What Does This Mean For Developers?
In the abstract, Facebook Groups are essentially the “ningification” (please excuse that word … it’s a reference to Ning.com) of Facebook. Users on Facebook are now defined by the groups they are members of. While Facebook Pages are useful for defining our commercial affiliations, Facebook Groups help define who we are socially. As part of that concept, Facebook has turned Facebook Groups into a Platform of its own. The company has added a few graph API elements but has suggested that there will even be the ability to extend features of groups and the design.
For the time being, Facebook groups are simply another object in the graph that developers can access. Accessing a group object via the Facebook Graph API will return the following values: id, owner, name, description, link, venue, privacy (the visibility of the group), and updated_time. Developers can also access the following group objects: feed, members, and pictures. In addition to reading group data, Facebook developers can also enable users to publish to groups from their applications using the methods defined here.
While Facebook will add additional components of the Facebook Groups product that developers can interact with, this is the first iteration of the product.
What Happened To Old Groups
I’ve reached out to Facebook to find out what will happen to old groups. So far the only response I’ve received is that, “We will continue to support existing Groups.” What isn’t quite clear is whether or not old groups will be able to be moved to the new groups product. This could clearly inconvenience some people who have taken the time to create groups. For example, I’m currently the member of a group dedicated to my high school graduating class, however that group uses the old groups product.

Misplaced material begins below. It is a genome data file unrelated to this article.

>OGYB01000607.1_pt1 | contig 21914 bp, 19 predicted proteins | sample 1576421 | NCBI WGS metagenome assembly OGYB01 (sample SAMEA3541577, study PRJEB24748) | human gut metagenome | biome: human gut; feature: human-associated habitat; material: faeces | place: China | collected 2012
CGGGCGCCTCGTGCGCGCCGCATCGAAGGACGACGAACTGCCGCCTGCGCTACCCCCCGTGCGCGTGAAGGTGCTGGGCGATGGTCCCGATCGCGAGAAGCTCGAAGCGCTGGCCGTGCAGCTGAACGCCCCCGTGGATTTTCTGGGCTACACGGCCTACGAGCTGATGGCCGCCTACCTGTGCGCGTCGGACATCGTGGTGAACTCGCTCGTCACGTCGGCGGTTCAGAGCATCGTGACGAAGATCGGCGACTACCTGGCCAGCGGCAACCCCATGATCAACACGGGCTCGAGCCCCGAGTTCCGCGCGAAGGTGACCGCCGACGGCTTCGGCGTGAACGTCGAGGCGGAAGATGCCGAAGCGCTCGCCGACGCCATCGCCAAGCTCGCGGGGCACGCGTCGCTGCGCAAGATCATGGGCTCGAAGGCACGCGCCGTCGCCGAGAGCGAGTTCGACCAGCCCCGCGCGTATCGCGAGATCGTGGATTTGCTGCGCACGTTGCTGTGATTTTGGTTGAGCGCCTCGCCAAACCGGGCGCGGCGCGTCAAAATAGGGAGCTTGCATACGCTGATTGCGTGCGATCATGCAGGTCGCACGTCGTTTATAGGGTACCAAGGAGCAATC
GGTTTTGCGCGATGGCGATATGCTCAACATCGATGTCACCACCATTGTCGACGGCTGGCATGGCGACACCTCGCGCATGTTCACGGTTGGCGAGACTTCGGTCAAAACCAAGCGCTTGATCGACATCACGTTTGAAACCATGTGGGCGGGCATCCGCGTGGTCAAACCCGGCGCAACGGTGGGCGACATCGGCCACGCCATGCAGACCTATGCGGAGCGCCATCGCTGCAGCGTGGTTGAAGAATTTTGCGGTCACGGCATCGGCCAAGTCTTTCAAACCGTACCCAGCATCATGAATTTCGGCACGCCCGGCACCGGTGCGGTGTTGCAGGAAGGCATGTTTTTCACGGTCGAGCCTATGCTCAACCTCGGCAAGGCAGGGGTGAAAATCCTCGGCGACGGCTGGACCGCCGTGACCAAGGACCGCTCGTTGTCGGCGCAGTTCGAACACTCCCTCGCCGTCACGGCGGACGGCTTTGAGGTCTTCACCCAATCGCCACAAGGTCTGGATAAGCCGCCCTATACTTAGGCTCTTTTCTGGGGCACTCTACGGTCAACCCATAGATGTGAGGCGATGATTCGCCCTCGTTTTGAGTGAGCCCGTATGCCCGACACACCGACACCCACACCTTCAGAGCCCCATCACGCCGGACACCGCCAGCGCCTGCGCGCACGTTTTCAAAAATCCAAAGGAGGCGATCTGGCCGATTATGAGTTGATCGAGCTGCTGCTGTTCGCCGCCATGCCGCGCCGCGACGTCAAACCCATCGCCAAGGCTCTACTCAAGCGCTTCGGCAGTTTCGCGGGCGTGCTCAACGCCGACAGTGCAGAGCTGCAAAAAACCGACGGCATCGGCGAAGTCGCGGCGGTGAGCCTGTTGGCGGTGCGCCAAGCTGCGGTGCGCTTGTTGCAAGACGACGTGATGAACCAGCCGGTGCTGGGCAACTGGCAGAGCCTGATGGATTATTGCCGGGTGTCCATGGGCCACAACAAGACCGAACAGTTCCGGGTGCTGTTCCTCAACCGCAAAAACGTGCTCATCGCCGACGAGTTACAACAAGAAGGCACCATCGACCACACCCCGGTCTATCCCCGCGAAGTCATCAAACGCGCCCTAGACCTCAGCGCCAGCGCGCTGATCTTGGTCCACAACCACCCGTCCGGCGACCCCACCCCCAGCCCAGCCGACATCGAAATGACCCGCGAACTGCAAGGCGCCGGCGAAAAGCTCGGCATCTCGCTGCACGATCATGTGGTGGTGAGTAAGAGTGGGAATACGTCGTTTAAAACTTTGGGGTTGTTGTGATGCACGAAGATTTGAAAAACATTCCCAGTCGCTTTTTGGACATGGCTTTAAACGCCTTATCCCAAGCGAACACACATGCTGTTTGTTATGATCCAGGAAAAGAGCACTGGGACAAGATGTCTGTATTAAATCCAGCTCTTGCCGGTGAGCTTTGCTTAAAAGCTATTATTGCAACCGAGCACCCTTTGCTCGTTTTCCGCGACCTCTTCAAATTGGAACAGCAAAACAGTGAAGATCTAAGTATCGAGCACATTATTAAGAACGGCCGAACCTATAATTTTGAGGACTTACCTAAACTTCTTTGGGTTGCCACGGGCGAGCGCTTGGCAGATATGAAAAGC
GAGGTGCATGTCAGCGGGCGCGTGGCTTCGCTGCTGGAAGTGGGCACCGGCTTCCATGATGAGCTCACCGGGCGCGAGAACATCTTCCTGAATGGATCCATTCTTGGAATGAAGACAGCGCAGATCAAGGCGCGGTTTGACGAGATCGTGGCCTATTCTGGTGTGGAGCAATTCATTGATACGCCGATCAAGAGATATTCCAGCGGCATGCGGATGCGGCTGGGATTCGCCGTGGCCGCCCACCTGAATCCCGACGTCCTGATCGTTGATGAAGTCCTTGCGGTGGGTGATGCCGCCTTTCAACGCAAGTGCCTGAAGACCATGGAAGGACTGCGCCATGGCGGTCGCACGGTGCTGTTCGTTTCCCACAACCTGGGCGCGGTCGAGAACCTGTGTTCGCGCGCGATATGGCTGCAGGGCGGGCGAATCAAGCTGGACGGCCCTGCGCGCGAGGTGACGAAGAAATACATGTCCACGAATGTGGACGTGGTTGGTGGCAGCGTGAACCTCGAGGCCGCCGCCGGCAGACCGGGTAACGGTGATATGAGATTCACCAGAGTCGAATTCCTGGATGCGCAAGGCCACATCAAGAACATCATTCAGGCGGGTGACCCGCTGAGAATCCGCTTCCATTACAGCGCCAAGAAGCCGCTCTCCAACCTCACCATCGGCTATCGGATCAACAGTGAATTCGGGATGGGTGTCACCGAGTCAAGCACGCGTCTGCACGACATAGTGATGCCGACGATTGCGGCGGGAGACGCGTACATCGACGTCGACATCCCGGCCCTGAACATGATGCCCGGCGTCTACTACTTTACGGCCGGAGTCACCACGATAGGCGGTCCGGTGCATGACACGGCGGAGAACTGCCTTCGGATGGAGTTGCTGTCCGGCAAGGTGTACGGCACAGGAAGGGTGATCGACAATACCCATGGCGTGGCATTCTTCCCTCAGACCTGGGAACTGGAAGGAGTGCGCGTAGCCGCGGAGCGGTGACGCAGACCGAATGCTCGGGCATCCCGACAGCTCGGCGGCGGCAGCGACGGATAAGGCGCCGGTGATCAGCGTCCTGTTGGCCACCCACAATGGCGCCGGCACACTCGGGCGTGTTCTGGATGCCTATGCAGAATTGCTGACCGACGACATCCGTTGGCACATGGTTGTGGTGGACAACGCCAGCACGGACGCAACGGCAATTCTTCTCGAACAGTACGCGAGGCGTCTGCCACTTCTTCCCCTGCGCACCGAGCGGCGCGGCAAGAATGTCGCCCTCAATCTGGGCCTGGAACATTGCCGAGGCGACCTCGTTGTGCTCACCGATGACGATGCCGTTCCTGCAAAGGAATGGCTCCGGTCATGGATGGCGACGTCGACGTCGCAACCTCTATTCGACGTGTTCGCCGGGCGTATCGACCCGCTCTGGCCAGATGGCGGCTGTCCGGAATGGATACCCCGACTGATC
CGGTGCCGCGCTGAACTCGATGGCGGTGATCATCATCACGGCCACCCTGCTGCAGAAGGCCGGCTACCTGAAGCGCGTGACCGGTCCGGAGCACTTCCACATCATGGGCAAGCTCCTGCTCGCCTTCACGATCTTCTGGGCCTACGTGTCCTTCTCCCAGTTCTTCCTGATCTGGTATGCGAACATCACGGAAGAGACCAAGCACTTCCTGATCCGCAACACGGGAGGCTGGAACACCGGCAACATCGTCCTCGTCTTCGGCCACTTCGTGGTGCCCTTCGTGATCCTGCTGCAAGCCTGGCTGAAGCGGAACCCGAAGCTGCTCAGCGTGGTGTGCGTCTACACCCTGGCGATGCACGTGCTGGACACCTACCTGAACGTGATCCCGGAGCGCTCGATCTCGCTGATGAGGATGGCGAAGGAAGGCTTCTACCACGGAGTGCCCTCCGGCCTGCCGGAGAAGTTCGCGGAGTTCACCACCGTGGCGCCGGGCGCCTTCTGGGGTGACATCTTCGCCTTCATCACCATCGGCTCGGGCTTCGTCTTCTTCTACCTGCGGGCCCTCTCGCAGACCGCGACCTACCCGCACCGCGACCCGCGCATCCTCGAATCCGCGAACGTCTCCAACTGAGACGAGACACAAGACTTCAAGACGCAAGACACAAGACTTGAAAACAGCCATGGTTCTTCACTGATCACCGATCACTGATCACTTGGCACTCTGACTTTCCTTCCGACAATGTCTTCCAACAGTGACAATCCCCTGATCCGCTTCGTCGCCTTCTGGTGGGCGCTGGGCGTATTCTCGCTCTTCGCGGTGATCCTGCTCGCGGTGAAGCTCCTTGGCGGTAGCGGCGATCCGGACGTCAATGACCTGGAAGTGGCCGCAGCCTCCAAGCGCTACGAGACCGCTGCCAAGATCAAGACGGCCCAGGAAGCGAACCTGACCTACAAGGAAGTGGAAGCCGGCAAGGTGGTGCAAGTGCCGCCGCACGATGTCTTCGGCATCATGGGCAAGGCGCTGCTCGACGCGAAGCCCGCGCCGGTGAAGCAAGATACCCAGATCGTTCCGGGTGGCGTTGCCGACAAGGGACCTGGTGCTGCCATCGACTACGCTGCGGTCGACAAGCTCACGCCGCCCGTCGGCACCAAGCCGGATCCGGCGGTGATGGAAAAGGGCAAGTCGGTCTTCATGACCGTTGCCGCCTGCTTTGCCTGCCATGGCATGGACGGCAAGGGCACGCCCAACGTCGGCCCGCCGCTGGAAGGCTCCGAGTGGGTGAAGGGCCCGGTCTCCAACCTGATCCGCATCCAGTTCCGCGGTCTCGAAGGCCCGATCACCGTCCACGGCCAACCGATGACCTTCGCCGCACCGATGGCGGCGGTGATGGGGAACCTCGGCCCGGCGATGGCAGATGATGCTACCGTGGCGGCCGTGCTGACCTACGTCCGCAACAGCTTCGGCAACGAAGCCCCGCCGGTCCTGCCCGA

For the time being it isn’t clear what Facebook is going to do with the old groups except “continue to support” them. We’ll be sure to post an update if that changes at any point in the future.
Groups Have Become An Integral Component Of Facebook
If my previous statements weren’t clear enough, Facebook groups are now an integral component of the entire Facebook experience. Between group chat, docs, and an eventual groups developer platform, Facebook is aiming to become a more significant communications and collaboration platform. While I’m not quite sure that companies will jump on board to make Facebook Groups their central collaboration tool given the lack of customer support, there’s no doubt that smaller organizations could find the new groups product to be extremely useful.
If we missed anything in this guide, feel free to ask any questions below and we’ll be sure to updated it!